Brent crude futures rose above $107 per barrel on Wednesday amid a disruption in supply from Nigeria and Libya, while promising data from top consumer United States also supported prices.
But easing worries over Ukraine - after the U.S. President and his allies agreed to hold off on more damaging economic sanctions against Russia, the world's top oil producer, unless Moscow goes beyond the seizure of Crimea - kept a lid on crude price gains.
Brent crude for May delivery rose 21 cents to $107.20 by 0459 GMT, after closing up 18 cents in the previous session. U.S. oil climbed 20 cents to $99.39 a barrel, partly reversing Tuesday's losses of 41 cents.
"Nigeria, because it's light crude, may have more effect on Brent which is holding up over WTI," said Jonathan Barratt, chief executive of Sydney-based commodities firm Barratt's Bulletin. There was less impact from supply disruptions in Libya "which I feel is relatively contained", Barratt added.
Royal Dutch Shell declared force majeure on Nigeria's Forcados crude exports due to a pipeline leak caused by oil theft, while Libyan output fell by about 80,000 barrels per day to about 150,000 bpd after a large oilfield was shut.
Shell has not said when repairs would be completed but that it would reopen the export line as soon as possible.
Oil prices also drew support from U.S. data showing consumer confidence rose more than expected in March, climbing to its highest level since January 2008, and house prices increased solidly in January.
The U.S. benchmark, or the West Texas Intermediate (WTI), is however seeing a short-term rally, traders and analysts said, adding that an expected build in the country's crude stockpiles for a tenth straight week could drag on prices.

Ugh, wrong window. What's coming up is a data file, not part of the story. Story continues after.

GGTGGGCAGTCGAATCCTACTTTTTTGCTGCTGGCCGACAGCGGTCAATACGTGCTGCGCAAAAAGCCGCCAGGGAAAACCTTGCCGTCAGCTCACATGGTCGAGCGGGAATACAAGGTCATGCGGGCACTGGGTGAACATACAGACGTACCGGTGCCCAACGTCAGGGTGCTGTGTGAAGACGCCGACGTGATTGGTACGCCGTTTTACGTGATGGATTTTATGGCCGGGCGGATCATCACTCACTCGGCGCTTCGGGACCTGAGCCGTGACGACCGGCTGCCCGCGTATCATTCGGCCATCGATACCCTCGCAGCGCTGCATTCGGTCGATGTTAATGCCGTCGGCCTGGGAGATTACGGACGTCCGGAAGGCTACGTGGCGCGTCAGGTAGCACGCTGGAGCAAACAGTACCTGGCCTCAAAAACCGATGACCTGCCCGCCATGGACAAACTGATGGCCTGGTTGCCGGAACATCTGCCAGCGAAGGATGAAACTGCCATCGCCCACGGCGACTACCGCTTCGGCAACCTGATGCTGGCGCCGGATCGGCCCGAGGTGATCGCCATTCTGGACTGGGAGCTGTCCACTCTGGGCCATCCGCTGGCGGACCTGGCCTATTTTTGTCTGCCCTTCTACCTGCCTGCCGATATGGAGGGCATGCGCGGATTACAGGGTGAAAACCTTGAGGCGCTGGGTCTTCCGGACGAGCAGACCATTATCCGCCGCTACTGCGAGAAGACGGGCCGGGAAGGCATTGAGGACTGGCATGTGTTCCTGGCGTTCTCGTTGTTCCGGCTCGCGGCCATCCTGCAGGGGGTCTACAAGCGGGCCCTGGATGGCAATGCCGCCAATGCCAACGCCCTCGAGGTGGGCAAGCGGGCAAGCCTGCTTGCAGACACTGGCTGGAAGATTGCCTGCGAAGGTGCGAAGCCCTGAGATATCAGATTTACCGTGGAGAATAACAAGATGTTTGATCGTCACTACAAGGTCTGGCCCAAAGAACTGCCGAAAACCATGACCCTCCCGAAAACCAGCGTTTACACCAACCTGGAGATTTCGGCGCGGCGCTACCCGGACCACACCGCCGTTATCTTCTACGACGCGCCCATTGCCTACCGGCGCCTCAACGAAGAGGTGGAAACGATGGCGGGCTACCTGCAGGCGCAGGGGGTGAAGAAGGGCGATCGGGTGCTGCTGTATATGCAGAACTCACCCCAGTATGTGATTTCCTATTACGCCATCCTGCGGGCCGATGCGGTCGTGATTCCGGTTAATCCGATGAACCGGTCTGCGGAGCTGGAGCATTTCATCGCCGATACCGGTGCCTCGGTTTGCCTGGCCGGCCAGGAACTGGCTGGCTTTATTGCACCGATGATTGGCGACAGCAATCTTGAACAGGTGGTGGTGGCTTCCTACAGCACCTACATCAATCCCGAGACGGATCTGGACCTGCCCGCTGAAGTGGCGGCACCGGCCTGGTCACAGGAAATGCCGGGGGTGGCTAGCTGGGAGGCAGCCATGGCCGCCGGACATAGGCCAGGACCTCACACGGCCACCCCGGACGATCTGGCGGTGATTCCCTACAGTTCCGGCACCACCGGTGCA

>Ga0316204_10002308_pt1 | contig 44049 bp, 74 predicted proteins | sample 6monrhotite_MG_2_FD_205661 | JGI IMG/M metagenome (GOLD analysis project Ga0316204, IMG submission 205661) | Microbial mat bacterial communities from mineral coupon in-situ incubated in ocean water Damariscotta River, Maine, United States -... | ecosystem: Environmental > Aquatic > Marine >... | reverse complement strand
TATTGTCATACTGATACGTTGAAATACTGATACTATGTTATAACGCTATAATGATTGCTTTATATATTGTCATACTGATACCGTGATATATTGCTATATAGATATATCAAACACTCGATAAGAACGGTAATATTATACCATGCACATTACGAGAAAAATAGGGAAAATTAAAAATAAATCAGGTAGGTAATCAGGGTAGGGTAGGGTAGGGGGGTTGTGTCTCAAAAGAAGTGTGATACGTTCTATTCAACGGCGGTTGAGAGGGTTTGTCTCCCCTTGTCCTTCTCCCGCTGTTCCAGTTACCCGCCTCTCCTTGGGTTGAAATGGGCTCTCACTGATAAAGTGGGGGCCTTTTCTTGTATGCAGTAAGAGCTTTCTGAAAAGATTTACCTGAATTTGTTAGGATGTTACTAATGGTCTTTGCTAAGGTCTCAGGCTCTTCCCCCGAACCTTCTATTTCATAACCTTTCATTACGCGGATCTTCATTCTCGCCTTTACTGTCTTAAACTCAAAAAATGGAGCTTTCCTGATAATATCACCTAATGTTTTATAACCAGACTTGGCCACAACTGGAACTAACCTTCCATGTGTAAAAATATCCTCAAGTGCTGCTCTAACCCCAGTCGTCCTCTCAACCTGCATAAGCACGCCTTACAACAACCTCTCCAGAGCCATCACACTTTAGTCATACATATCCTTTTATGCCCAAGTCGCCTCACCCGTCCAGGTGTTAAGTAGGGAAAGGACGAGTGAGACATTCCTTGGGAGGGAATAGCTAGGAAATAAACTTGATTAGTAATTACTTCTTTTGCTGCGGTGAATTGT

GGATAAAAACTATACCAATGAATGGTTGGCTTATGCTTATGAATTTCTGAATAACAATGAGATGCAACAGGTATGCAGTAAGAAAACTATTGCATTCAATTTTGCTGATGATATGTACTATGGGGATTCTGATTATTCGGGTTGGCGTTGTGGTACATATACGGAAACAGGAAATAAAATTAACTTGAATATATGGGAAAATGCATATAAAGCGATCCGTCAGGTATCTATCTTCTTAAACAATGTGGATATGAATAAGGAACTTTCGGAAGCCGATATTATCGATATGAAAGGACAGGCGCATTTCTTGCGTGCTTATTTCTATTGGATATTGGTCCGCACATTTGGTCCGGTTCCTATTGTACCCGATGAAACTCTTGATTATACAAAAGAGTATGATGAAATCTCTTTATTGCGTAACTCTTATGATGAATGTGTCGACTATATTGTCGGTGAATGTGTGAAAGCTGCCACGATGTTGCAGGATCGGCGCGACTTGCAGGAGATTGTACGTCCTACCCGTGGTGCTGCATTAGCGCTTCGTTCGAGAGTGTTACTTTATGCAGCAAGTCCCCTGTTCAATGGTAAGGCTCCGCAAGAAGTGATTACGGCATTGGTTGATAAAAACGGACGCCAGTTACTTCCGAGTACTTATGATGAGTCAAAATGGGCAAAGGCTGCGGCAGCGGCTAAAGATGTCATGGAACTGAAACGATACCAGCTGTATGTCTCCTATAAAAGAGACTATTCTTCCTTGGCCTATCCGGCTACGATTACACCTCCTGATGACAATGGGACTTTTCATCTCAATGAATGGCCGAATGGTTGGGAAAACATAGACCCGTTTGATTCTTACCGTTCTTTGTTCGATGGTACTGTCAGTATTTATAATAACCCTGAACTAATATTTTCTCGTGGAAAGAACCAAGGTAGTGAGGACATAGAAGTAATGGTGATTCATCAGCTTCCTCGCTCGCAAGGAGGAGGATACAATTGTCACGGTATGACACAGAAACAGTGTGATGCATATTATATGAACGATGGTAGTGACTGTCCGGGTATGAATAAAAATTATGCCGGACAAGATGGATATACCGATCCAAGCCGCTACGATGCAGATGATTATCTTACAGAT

"An oil spill in the Galveston Harbour has kept the Houston Shipping Channel closed since the weekend, and provided a temporary floor for WTI," ANZ Research said in a note.
The channel is expected to fully reopen on Wednesday after its closure led to cuts in production at the second-largest refinery in the United States.
U.S. oil prices had briefly risen above $100 on Tuesday, but fell after data from the American Petroleum Instituteshowed a higher-than-expected build in crude inventories.
U.S. oil stocks surged by 6.3 million barrels in the week to March 21 to 379 million, API data showed, versus analysts' forecasts of a 2.7 million barrels increase.
The Energy Information Administration (EIA) will release its inventory data later in the day.
Iraq's oil exports are forecast to have fallen to just over 2.5 million barrels per day in March from 2.8 billion bpd in February, according to Reuters data and analyst forecasts.